What a miserable winter this has been. The furnace is buried under snow (all wrapped up in plastic though) and I’m starting to itch to try a little forging this spring. When does the snow stop coming??
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It’s been a while since I’ve posted… there’s just been too much going on. Before winter sets in though, I’d probably better get a little 3000 degree furnace cement to finish dressing up the interior and smooth things out, then coat with ITC-100.
The forge should be functional now, I’m just lining up the dots before my first full burnout which I’m going to combine with an alluminum melt/casting.
While I’m finishing getting that all around, here’s a picture of an anvil I picked up recently. Not in the best of shape, but a decent deal for a 161 lb Fisher. I may go some grinding on the edges to clean it up and make it usable, or just use a hardy tool (more annoying.)
The Pro-V burner design was added to the Gallery of Fire for those who have access to precision machinery.
I’d like to open this up a little. If you have created a furnace, forge, or propane burner leave me a link to your creation… either an image or a web page, + your name/handle and any explanations or short commentary. I’m going to set up a gallery page to show off everyone’s work and serve as an inspiration for aspiring newbies.
The Gallery of Fire is to showcase people’s homemade tools such as furnaces, forges, etc.
The Gallery of Earth is to showcase the end result of the fire in the creation of art, etc.
And please, feel free to leave comments.
Ideally, I want a furnace that can melt glass and iron. That means a furnace that can get to, and sustain, a temperature of 2800 fahrenheit to hit the outer temp of glass. At least for the inner shell you’re going to want to be able to withstand 3000 degrees. As temperature drops off, less extreme materials can be used.
I’m planning on an inner shell of 1.5″ of Kast-o-Lite 30 (3000 degrees), possibly mixed with foam/sawdust for additional insulative value if the test cast works out, surrounded by 2″ of Inswool 2300. The insulation goes into a pair of welded steel ice buckets that I found at target. More volume than a steel pail (if you can even find them these days!) and lighter. Remember, the bucket only needs to be strong enough to lift the refractory and protect it. The heavier it it, the bigger the pain in the butt it’s going to be to lug around.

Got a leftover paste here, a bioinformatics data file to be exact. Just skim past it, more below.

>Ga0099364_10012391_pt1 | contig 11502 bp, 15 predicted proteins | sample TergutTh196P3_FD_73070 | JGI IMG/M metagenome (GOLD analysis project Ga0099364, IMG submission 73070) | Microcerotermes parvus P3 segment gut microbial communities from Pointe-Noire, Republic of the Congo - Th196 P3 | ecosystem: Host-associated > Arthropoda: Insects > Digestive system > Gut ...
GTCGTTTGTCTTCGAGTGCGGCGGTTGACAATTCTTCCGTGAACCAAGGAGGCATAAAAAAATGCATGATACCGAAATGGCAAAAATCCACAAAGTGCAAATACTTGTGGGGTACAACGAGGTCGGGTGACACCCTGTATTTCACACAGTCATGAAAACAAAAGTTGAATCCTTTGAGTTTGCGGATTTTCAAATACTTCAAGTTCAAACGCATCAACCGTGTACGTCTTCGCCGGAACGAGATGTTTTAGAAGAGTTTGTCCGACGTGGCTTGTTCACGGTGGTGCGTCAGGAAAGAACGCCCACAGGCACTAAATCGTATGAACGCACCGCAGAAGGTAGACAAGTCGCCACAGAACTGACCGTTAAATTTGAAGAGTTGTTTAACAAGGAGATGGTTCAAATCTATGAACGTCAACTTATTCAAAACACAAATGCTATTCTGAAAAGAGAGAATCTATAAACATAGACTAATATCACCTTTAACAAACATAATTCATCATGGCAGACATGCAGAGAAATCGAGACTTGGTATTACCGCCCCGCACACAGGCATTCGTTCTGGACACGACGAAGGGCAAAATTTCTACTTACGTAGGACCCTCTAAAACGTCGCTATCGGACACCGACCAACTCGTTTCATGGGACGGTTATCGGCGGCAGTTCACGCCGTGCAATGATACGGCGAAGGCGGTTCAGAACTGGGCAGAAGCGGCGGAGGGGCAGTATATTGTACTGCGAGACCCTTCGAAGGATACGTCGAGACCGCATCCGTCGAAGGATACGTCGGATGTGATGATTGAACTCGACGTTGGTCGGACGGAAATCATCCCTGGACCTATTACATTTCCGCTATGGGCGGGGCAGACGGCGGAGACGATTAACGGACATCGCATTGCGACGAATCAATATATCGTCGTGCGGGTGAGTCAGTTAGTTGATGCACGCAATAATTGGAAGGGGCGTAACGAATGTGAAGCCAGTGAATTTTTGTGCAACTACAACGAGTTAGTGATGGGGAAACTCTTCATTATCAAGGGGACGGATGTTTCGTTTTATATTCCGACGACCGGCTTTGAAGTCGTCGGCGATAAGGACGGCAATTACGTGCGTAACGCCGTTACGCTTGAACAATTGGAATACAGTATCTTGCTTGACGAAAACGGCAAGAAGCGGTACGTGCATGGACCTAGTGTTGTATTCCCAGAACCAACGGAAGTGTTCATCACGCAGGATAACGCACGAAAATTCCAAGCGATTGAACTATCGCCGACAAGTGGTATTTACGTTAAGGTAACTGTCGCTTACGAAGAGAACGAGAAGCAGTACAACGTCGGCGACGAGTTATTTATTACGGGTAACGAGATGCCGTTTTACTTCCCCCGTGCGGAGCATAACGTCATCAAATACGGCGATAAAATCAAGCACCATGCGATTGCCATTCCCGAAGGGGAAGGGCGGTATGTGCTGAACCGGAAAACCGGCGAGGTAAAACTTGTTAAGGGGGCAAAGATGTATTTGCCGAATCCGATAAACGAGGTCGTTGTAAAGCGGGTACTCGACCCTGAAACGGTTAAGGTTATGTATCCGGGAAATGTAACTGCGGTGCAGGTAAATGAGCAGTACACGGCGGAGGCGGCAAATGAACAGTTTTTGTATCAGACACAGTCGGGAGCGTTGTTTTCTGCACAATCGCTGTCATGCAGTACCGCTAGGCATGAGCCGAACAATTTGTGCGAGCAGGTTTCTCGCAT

Next up is the burner. While I have access to oxy-acetylene, and it’s damned hot, it’s not exactly friendly on the pocketbook. Thankfully, several enterprising home foundry guys seem to have perfected the cheap, but good, propane burner.
Ron Reil has a lot of good information but not organized well. After a lot of searching, cross-referencing other people’s attempts (mini-mongo) , and reading an excerpt of Michael Porter”s new book I came up with my burner design, which is ultimately a poor man’s T-Rex burner. More about this will be discussed in its own section.
In addition to the furnace (insulation) and burner (heat source), we’ll need a propane tank, tunable regulator (0-30 psi), and a long hi-pressure propane hose to connect the tank/regulator to the burner for safety.
Follow the progress and get links to theory, experimentation and results at The Kcrucible Furnace page.
*** Note that I take no responsibility for replication of anything I’ve done. Be safe and if you’re not sure about something, then stop now. ***
I’m in the process of setting up a blog to document the contruction of a furnace, based on information gathered from various other sources with my own twists for new features or what seems like a better way to do things.
This isn’t the simplest way to build one, but should be quite nice if it all pans out the way that it should. The design is intended to be able to put out enough heat, and contain it, to be able to melt iron and glass. A recent change to the plans adds a forge window in case I want to tinker with forging. I think it may also be good for melting small amounts of precious metals in a “tray” crucible.
I take no responcibility for anyone that may try to duplicate my work themselves. Be careful!